Environmental activists demand an end to plastic pellet pollution that is killing marine life | Nature | New

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These pellets, or “nurdles”, are lentil-sized pieces of plastic that are melted together to create almost any plastic item used in everyday life.

Wildlife conservation charity Fauna & Flora International (FFI) said the pellets were dumping on land and sea in “staggering numbers”, with billions entering the ocean every year as they transited over ships.

Fish starve to death filling their stomachs with plastic when they mistake the pellets for food.

Tanya Cox, Senior Marine Plastics Technical Specialist at FFI, said:

“There is a growing body of evidence documenting the extent of plastic pellet pollution, the damage it causes to marine life, and its impacts on ecosystems and human livelihoods.

“But, attempts to prevent pellet loss and minimize its impact have, to date, been limited, although the problem is entirely preventable.

“Current pellet loss prevention measures are voluntary in nature and focus primarily on land-based pollution sources, but there is a critical need for complementary measures that will also reduce the risk of pellet loss during sea transport.”

Cambridge-based FFI has called for a strong regulatory approach from industry, governments and the International Maritime Organization (IMO) to end the loss of plastic pellets at all stages of the chain supply.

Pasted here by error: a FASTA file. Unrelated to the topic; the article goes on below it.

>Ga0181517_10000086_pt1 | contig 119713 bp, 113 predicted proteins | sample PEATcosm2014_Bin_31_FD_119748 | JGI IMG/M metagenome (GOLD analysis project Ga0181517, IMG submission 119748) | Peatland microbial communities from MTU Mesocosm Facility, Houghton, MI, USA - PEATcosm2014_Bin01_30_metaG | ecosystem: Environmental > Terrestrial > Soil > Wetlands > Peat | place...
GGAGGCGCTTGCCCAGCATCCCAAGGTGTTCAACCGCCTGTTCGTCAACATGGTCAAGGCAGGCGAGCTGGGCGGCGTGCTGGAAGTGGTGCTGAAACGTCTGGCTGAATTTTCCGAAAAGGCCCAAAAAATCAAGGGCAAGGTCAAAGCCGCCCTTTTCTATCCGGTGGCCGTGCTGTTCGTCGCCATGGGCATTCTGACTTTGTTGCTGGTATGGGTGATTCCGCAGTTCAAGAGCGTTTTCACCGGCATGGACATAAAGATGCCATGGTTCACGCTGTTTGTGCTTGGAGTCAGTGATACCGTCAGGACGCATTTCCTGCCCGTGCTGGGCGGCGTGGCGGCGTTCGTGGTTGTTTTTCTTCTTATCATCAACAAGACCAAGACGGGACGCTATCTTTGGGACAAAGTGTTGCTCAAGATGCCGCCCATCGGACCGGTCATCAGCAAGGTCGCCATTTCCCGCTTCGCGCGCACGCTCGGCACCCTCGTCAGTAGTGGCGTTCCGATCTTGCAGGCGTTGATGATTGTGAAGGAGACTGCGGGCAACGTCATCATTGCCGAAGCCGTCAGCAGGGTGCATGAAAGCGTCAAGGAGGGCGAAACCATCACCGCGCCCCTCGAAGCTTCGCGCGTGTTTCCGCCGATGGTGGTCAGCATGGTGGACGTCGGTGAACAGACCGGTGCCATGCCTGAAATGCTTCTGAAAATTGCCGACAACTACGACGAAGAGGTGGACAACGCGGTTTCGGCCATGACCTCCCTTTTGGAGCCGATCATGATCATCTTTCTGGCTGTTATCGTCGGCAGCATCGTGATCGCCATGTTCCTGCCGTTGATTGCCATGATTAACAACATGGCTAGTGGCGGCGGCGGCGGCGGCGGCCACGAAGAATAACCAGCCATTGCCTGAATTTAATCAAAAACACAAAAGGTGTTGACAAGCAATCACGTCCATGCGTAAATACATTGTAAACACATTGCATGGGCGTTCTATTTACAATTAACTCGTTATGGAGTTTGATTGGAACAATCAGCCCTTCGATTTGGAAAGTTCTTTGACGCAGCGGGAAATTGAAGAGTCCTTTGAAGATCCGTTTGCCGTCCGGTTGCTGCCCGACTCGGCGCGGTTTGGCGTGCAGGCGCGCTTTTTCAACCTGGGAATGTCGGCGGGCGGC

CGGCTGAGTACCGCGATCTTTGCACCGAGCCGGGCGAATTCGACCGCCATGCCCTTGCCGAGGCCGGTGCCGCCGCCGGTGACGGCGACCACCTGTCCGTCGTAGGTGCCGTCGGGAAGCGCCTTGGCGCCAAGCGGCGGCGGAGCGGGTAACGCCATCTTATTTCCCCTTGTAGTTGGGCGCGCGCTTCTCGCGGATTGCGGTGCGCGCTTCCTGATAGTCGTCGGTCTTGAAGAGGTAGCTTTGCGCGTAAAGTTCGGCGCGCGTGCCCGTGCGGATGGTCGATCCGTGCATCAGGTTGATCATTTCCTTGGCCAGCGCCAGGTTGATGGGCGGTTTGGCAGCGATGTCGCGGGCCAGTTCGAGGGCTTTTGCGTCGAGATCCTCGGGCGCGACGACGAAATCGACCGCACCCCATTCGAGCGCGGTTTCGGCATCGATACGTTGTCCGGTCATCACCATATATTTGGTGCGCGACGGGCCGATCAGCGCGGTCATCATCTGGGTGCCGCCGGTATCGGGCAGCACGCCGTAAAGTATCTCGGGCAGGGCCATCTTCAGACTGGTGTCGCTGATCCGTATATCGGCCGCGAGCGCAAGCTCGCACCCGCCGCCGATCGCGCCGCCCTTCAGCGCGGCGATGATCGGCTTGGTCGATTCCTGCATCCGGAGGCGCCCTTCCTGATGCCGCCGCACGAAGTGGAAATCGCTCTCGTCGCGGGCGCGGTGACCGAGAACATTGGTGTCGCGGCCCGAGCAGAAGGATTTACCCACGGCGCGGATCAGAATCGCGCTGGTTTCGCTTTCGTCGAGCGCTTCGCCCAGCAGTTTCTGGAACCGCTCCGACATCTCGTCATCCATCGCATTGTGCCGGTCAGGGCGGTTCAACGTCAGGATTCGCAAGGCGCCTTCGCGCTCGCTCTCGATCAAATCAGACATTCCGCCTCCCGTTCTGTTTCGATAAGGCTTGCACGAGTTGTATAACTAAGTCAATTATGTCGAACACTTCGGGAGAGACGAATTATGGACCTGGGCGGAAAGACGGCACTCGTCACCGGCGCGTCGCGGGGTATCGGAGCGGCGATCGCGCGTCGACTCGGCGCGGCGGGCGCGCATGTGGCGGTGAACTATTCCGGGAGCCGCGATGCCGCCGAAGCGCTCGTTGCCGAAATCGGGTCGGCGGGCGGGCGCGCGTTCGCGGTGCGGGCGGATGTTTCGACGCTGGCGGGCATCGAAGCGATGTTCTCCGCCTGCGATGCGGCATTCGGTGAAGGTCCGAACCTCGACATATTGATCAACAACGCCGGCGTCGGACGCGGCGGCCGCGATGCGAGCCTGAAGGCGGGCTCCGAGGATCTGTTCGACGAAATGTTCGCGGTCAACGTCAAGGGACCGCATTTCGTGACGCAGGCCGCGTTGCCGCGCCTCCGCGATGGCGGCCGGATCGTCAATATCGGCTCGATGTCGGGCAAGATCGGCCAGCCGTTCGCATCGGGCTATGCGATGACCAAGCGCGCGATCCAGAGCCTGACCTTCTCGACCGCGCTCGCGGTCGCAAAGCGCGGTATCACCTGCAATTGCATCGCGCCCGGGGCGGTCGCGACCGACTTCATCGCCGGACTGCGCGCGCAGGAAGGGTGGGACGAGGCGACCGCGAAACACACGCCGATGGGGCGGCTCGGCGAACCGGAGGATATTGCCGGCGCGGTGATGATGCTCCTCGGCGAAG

The group wants the IMO, which is responsible for regulating global shipping, to classify plastic pellets as a marine pollutant. This would subject the cargo to much stricter handling rules when shipped at sea.

Other recommendations range from using proper packaging from point of production to point of delivery, to improving disaster response in the event of major spills.

Catherine Weller, director of global policy at FFI, said: “Most people have never thought of plastic pellets, but the environmental impact they cause mirrors that of plastic pollution which has rightly outraged the public. On the contrary, the loss of plastic pellets is more outrageous, because it is easily avoided.

“It is up to everyone who handles plastic pellets – including raw material suppliers, transporters and plastic product manufacturers – to do everything in their power to ensure that plastic pellets are properly stored, transported and handled.

“But we are also calling for action from policy makers; they have a number of open opportunities to make an immediate positive impact. If mandatory requirements for all pellet handlers are put in place, it will not only be those who voluntarily choose best practices who will be responsible for fixing the problem.

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